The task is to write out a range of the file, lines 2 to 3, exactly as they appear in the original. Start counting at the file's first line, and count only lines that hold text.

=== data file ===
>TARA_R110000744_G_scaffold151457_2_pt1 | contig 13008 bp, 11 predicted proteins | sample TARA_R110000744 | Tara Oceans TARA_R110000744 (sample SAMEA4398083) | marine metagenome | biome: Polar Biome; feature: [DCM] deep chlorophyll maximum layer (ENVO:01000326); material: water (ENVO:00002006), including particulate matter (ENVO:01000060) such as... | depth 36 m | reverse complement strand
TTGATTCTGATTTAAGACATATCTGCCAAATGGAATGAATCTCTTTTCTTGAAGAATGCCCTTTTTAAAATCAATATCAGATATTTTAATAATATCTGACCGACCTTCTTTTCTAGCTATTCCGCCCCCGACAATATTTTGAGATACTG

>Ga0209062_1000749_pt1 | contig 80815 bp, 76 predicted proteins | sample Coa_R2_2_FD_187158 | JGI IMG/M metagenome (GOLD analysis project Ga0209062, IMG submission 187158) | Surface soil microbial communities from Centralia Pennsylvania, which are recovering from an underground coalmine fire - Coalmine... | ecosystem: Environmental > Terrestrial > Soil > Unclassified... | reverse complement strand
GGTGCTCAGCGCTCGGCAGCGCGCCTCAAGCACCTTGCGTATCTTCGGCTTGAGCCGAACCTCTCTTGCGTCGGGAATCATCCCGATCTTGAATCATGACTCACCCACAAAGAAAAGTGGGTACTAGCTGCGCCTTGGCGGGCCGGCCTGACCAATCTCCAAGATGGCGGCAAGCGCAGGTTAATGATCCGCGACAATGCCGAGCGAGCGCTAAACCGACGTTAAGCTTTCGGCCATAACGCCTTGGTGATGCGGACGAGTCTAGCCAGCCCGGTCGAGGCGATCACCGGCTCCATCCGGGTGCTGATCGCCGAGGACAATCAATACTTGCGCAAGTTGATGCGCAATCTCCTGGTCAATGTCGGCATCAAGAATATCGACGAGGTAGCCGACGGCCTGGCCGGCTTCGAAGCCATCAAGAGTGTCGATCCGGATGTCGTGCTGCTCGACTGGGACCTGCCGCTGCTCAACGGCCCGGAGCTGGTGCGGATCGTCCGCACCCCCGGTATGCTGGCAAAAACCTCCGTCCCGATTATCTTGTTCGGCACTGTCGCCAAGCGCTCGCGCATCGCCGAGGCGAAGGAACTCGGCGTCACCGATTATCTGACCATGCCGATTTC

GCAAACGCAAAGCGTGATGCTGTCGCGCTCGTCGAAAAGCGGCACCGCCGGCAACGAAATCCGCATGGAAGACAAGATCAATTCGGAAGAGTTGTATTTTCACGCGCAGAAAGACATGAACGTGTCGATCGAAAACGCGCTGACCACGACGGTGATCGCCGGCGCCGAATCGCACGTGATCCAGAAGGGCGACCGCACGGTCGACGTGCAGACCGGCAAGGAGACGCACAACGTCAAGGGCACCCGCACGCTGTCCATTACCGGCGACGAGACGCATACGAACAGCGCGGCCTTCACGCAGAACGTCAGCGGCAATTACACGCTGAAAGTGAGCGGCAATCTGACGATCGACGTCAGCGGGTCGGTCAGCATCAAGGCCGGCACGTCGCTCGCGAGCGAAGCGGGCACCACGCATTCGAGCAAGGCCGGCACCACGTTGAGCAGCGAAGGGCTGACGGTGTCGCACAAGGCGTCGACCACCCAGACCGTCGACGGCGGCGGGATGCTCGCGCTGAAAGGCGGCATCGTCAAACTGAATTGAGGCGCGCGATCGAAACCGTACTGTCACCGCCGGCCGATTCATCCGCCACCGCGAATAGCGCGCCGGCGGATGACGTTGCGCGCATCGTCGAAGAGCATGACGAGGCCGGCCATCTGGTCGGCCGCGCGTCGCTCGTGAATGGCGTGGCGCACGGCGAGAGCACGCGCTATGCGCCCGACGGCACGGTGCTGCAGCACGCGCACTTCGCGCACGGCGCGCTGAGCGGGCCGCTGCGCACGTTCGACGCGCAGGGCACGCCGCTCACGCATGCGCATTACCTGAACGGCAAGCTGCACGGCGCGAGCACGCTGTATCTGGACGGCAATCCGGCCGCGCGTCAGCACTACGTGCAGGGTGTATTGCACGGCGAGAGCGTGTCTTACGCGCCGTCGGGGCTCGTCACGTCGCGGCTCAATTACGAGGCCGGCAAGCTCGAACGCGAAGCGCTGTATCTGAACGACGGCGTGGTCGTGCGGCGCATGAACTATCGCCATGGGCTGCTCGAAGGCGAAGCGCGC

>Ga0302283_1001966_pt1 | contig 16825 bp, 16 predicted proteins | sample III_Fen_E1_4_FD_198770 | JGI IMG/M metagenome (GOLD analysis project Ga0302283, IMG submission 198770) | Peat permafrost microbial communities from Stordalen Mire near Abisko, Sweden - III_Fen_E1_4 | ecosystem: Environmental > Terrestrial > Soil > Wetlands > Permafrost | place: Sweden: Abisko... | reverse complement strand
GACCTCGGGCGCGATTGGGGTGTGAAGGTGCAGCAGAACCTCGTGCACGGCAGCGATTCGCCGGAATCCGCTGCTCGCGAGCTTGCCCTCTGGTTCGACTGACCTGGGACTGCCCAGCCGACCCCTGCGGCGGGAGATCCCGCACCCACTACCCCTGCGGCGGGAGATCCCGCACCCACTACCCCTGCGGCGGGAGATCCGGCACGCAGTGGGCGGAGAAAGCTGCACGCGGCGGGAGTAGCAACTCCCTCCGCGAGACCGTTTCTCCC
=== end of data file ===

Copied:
TTGATTCTGATTTAAGACATATCTGCCAAATGGAATGAATCTCTTTTCTTGAAGAATGCCCTTTTTAAAATCAATATCAGATATTTTAATAATATCTGACCGACCTTCTTTTCTAGCTATTCCGCCCCCGACAATATTTTGAGATACTG

>Ga0209062_1000749_pt1 | contig 80815 bp, 76 predicted proteins | sample Coa_R2_2_FD_187158 | JGI IMG/M metagenome (GOLD analysis project Ga0209062, IMG submission 187158) | Surface soil microbial communities from Centralia Pennsylvania, which are recovering from an underground coalmine fire - Coalmine... | ecosystem: Environmental > Terrestrial > Soil > Unclassified... | reverse complement strand